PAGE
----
September 9, 2015 • Haiti

Reflections on the Lebo Community in Haiti

Alissa Sandoval is a communications intern in Haiti.

I’ve had the luxury of being able to easily access clean water my whole life. I can walk downstairs to the kitchen or even fill up my water bottle from my bathroom sink across the hall. The remote mountain community of Lebo in Trouin, Haiti, doesn’t have this luxury. There is a local stream, but the water is opaque and tinted brown.


The community of Lebo sits down in a valley.

Samaritan’s Purse began work in this community a few months ago through the water, sanitation, and hygiene program. We’ve successfully constructed two reservoirs at the bottom of a steep hillside, and the community has been gathering its water from these spigots. However, the basin is still a mile away from the majority of the community.

The heat and humidity alone are exhausting; adding in tricky muddy hills makes visiting these water basins an adventure. Children are often late to school because of the strenuous 30 minute hike. Many elderly people aren’t strong enough for the rocky terrain, so they simply don’t search out the clean water.

But the water basins weren’t the end of the work in Lebo. Recently, four rolls of HDE pipe were delivered to the top of the hillside that encircles the community. A few members of the village met the truck at the top, unwound each roll, and ran each one down the hillside into the valley.

These pipes will change the community forever by bringing clean water to it. Children will no longer be late to school after their usual morning chore, and the elderly can easily access the water without overexerting themselves. Parents can now manage their time more efficiently. What’s even more unique about this project is that, for the first time, this community has the opportunity to pipe the water directly to its homes. It’s absolutely incredible!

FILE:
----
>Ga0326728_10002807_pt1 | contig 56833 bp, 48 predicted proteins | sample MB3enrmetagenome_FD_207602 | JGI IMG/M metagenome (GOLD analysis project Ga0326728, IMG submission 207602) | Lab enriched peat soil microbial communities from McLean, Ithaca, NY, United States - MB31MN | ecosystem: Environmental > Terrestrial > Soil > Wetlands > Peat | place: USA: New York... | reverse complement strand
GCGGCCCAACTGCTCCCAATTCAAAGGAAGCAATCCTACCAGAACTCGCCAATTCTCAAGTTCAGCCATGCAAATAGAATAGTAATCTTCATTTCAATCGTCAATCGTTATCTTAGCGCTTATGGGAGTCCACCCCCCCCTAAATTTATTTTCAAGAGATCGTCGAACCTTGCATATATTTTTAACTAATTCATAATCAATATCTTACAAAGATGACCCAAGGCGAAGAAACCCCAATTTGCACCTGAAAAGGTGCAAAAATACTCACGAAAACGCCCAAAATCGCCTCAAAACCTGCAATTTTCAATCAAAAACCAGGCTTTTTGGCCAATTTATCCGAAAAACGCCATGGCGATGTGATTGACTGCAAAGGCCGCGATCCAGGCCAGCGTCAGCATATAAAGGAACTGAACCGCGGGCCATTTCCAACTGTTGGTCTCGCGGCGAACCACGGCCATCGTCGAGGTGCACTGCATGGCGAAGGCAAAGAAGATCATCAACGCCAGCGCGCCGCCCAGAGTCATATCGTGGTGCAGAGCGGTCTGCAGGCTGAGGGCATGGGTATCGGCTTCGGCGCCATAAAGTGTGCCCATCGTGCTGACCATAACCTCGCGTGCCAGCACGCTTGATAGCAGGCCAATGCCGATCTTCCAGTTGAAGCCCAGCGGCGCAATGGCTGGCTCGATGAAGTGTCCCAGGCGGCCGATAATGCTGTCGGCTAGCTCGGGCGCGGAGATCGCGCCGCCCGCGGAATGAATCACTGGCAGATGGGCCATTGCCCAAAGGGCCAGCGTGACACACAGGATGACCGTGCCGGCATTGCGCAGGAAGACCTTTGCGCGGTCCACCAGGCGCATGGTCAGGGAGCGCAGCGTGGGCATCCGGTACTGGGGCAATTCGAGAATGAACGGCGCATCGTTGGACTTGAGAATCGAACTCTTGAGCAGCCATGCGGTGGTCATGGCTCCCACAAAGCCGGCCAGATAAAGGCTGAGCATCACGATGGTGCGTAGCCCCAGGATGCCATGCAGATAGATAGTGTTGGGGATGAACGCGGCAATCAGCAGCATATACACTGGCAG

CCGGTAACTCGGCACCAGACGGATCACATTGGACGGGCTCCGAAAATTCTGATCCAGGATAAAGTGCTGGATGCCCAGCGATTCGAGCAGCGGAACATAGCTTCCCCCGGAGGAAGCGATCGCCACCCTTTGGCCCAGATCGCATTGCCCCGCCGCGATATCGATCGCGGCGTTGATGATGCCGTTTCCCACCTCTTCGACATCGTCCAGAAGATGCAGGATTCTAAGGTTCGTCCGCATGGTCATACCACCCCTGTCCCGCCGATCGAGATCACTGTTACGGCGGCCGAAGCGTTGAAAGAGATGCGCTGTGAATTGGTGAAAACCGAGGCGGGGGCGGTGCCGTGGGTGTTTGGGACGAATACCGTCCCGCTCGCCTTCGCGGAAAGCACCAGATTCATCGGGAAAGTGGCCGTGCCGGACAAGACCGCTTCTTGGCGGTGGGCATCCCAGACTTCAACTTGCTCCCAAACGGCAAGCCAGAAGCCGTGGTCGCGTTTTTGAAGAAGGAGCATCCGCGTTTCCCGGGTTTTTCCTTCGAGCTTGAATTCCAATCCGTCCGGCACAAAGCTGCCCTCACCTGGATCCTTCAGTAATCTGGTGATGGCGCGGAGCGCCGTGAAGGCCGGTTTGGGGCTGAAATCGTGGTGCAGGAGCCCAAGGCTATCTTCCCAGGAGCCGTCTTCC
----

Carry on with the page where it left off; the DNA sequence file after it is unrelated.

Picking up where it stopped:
When people heard the noise of rushing water, they were confused. Then they realized that unfamiliar noise was water, clean water that is now only a few feet away from their homes. They rejoiced and have a new pride in their community.

We had to hike back up the valley to get back to our car, and I became fairly dehydrated; all I wanted was water. I can’t fathom how the people in Lebo day after day climb up, down, and around the valley in order to get to a clean source of water. I could barely handle the hike once. But God used Samaritan’s Purse to bring the water closer to this community.


Community members carried the pipes a mile into the village so that they can easily access clean water.

When I return home in December, I’ll never take that 10-second walk to the kitchen for granted. I’ll remember the community in Lebo and praise God that they now have clean water close to them as well. I’m thankful that God sees the people in the crevices of mountains and orchestrated a plan to provide water for them.

God sustains us, just like water sustains us when our throats are dry and our heads are pounding. All we need to do is stretch out our hands and call out His name.